These days, I have a weekly game group, but other than the occasional convention, that’s about all the gaming I do. So the “most recently played game” is pretty much whatever I did this past Tuesday—and it’s probably the only thing I’ve played for the last several months, unless we just switched games.
This week was week 2 of our “Smallville” game. That’s in quotes because we ended up deviating significantly from the core rules. See, I love supers as a genre, but one other player likes it, and the other three actively dislike it, at least for roleplaying. So I got voted down on anything supers when we were picking our next game, but people were intrigued by a lot of the mechanics of Smallville. And since several of us love Lost Girl, we decided to take Smallville and tweak it slightly to do modern fantasy, focusing on a highschool for the magically inclined.
The basic concept is a world where magic used to be common, and everyone knows it—there are dragon skeletons and unicorn horns in the museums, ancient handwritten spellbooks are as common as illuminated bibles, the wizards and spells that decided Agincourt and the American Revolution are well-documented, and the descendants of the last few wizards talk about them the way that a descendant of Ben Franklin might talk about him. But everyone knows that magic was used up or faded away long ago, and nobody alive ever saw a spell cast or captured a leprechaun.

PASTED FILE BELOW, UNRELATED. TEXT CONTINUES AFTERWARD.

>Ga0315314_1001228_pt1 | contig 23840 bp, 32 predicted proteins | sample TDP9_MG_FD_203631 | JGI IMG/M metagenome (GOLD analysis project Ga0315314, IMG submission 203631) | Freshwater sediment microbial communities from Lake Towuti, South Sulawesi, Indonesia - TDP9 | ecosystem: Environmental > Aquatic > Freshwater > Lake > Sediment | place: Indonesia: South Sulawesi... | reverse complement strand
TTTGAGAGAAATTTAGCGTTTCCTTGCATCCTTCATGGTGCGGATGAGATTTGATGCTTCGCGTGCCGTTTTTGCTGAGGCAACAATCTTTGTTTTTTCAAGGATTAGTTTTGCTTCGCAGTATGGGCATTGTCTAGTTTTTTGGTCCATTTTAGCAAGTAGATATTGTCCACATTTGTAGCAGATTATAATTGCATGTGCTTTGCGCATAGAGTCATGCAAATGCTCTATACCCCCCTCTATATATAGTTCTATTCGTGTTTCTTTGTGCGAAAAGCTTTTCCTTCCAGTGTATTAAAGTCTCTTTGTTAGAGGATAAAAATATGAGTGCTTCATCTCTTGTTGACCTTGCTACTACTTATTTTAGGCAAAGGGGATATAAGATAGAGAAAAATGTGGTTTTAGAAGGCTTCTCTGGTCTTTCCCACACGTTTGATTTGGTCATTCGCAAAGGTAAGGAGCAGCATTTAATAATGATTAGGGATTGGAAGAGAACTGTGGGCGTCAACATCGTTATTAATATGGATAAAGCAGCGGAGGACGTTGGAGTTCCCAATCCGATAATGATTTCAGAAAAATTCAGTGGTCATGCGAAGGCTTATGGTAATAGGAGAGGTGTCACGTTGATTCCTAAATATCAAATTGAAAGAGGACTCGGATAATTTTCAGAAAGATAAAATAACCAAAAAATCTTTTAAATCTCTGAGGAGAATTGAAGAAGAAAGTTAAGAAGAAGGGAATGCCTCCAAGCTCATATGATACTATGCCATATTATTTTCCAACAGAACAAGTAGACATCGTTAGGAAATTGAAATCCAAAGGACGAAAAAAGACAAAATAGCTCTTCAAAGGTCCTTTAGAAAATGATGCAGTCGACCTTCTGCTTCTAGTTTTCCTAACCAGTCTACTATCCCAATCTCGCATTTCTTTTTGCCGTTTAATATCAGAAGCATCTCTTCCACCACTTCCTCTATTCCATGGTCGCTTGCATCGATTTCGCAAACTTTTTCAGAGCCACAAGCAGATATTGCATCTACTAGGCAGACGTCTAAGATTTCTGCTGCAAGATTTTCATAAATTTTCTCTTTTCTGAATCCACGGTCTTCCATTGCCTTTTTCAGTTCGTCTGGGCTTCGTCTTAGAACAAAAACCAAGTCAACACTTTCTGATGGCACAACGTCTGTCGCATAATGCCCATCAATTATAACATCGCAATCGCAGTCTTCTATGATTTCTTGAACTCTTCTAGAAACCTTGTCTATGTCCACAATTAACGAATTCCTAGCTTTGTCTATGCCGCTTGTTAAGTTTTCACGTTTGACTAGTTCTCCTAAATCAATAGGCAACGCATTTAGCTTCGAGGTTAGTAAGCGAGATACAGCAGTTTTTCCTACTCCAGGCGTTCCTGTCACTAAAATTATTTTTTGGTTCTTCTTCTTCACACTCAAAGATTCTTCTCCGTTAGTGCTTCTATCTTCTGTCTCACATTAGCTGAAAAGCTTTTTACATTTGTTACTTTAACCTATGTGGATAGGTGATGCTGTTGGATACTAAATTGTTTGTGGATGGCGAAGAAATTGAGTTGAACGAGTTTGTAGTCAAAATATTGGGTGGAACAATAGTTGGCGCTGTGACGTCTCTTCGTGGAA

As is obvious with this set-up, everyone is wrong. Magic is much rarer than it used to be, but it still exists, mostly hidden. And our PCs are all highschool students at a prep school in Vancouver which teaches magic alongside the usual subjects.
So we tweaked the rules to reflect this: Abilities are justified as magical abilities or a touch of fae blood or a dragon’s curse on your bloodline; we changed the Values and Stresses to better fit the world; and we added some magical skills as an additional category of Asset. And, obviously, the setting is very different (though High School Yearbook is still very applicable). But we’re still calling it “Smallville”.
So far, it’s pretty awesome. Smallville has a really useful structure for creating story hooks, by tying them into the interpersonal conflicts of the PCs. I love that it’s making me think about how to set up for the next session in a very different way than anything else I’ve run before.
It’s really too bad the game is no longer for sale, and Margaret Weis Productions had to destroy the copies they still had, because I think it is just about the best version of Cortex, and I don’t think there’s another Dramatic Cortex game with the same level of sophistication and clever details. It’s also a really great balance between “traditional” RPG structures (like Savage Worlds or D&D) and “indie” or “storygame” structures (like Blowback or With Great Power…). If you can find it somewhere, give it a read.